‘Batman’ to the rescue for IPL cricket stars | Cricket Bats | Cricket Bat News

Mumbai – When the Indian Premier League’s big hitters need
their favourite bat urgently repaired there’s one person they call upon – Aslam
Chaudhry
, a.k.a. “Batman”. 

The 65-year-old bat-maker and fixer frequently comes to the
rescue of cricket’s most recognisable stars out of his small, decades-old
workshop in south Mumbai. 

“I’ve done bats for Sachin (Tendulkar), for (Faf) du
Plessis, for (Steve) Smith, for Chris Gayle, for most of them,” the
floppy-haired Chaudhry said. 

He is the owner of M. Ashraf Bros, a bat-manufacturing shop
set up by his father in the late 1920s. 

Chaudhry, who still makes bats by hand, is known as a master
of his craft and is in high demand from players during the eight-month-long
Indian cricket season. 

He is known as Mumbai’s “Batman”, and the logo on
his business card shows two cricket bats in front of bat wings. 

Chaudhry works flat-out during the seven weeks of the IPL.
The 11th edition is currently taking place, and he is getting regular calls
about urgent work. 

“The IPL is the busiest time because the bats break
quite often,” he says, explaining that modern bats tend to be weaker
because they don’t undergo the same amount of machine pressing as in previous
eras. 

He also notes that players in T20 cricket like to hit the
ball as hard as they can as they try to whack six after six. 

“They ring me up, I go to see them and then bring the
bats back here. It’s a short deadline because they often have to fly off the
next day so I have to fix the bats and take them back again asap,” Chaudhry
says. 

While top stars receive plenty of free bats from
manufacturers, Chaudhry says they all have a favourite match bat and it’s those
they send for patching up. 

Often Chaudhry is also asked to tweak bats they have
received, like adjusting the shape or thickness of edges, to suit each
batsman’s tastes. 

The call to Chaudhry usually comes from a member of the
team’s backroom staff or the player’s representative, but once Indian captain
Virat Kohli phoned him personally. 

“He said, ‘This is Virat Kohli.’ I thought it was a
prank!” says Chaudhry, laughing. The softly spoken bat-maker has also done
work for former India skipper Mahendra Singh Dhoni. 

In Chaudhry’s workshop, dozens of cricket bats line a wall.
Others are piled on a table and many more are stored away in cupboards, while
wood shavings cover parts of the floor. 

Photos of Chaudhry with Tendulkar adorn the walls alongside
newspaper clippings, including one about the time rookie English batsman Haseeb
Hameed turned up with a broken bat. 

When visited, Chaudhry had just received three new bats
belonging to South Africa’s J.P. Duminy. He was about to add the finish and put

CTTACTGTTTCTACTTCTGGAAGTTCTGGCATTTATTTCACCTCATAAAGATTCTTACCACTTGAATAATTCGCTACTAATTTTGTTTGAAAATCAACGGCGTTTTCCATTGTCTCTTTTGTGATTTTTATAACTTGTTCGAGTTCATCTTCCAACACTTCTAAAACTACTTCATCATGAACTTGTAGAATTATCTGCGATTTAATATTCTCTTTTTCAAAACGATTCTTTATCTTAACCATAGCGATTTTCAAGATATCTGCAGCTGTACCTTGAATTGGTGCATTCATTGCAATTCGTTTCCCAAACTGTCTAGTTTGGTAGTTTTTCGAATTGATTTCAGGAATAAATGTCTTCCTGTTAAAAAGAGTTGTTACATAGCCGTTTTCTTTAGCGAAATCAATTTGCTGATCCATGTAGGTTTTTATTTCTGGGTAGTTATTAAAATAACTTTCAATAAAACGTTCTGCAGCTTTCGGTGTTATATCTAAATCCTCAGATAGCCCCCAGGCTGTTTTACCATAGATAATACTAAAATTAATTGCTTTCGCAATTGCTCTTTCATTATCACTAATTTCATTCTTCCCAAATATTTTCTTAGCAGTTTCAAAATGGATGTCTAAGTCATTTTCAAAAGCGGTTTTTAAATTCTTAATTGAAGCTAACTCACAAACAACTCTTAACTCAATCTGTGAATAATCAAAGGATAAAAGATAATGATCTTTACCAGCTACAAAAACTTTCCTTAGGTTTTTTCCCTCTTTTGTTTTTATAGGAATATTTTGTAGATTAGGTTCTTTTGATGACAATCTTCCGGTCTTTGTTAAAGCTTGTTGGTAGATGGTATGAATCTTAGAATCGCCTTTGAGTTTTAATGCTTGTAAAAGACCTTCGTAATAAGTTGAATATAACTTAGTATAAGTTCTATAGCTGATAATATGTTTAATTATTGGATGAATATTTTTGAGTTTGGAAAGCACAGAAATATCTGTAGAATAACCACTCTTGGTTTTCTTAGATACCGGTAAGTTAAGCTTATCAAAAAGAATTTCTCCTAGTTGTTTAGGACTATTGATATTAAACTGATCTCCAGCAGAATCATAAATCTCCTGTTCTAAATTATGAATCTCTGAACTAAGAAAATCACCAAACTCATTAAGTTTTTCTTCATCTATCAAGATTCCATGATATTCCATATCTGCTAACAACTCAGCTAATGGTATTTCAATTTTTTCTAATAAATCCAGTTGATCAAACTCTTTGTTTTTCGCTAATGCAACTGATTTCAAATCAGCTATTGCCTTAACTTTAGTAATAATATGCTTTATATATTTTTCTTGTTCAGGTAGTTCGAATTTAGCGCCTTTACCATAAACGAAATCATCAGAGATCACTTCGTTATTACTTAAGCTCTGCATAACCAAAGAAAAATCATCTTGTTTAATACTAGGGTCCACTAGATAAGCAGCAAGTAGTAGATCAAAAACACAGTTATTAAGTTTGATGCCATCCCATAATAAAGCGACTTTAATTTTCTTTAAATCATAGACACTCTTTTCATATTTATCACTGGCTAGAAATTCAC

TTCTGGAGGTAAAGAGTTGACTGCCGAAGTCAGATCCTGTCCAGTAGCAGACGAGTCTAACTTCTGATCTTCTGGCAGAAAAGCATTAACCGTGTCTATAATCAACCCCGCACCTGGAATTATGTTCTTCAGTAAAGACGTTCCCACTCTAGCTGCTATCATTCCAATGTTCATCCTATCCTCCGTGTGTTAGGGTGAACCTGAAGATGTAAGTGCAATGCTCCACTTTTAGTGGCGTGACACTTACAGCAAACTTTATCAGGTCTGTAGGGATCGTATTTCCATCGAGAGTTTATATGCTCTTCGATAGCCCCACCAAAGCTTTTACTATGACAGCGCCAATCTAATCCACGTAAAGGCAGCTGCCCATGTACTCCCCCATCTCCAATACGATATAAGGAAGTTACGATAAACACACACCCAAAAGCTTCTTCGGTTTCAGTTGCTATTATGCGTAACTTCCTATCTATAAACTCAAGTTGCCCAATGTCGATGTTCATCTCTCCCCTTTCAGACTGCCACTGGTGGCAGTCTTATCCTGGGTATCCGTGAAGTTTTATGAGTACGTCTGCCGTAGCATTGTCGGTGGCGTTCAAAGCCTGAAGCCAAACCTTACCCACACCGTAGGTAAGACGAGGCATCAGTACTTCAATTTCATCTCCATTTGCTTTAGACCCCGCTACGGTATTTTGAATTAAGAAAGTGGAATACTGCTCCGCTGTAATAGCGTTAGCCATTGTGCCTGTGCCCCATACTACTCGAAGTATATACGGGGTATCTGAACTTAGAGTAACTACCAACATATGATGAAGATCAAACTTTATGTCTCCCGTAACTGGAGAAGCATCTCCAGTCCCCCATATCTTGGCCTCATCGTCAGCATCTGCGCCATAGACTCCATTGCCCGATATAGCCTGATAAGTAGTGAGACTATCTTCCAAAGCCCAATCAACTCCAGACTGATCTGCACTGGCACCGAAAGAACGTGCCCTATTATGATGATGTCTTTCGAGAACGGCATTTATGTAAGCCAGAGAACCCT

thick grips on the handles. 

Chaudhry goes to training sessions at the nearby Wankhede
Stadium or to cricketers’ hotels to collect the bats due to the hysteria
surrounding top players in cricket-mad India. 

“All the big stars dare not come here because they will
never get out of this lane alive, there will be so much crowd,” he says. 

“(Lasith) Malinga made the mistake of coming here once.
All hell broke loose and we had to call the police. We had to down all the
shutters and he was inside for the best part of two hours until the police
came!” 

Chaudhry estimates that around a thousand bats come through
his shop every year, partly thanks to a fondness among many Indians for
patching things up and using them again. 

He also makes original bats that are branded
“Mehtab” after his father, who started the business from nothing and
died in the early 1980s. 

When making new bats, Chaudhry starts with a thick block of
willow. He shaves it and cuts a V-groove for the handle. A machine then presses
a five-tonne weight on the bat to strengthen the wood. 

Chaudhry then shaves the bat into its final shape, playing
close attention to its curvature while meeting the customer’s requirements
regarding weight and thickness. 

“You have to have a feel for it and be at one with the
wood,” he explains, describing bat-making as “an art form”. 

Chaudhry is rare in that he still shaves the wood by hand,
vigorously pushing the tool backwards and forwards, stopping every so often to
step back and inspect the bat’s progress. 

“I’m getting older and shaving huge pieces of wood
takes quite a bit of strength,” he said. 

“It saps my energy completely so by the time I am
finished for the day I don’t want to be talking about broken bats. I don’t
really care. The following morning though, yes I care.”


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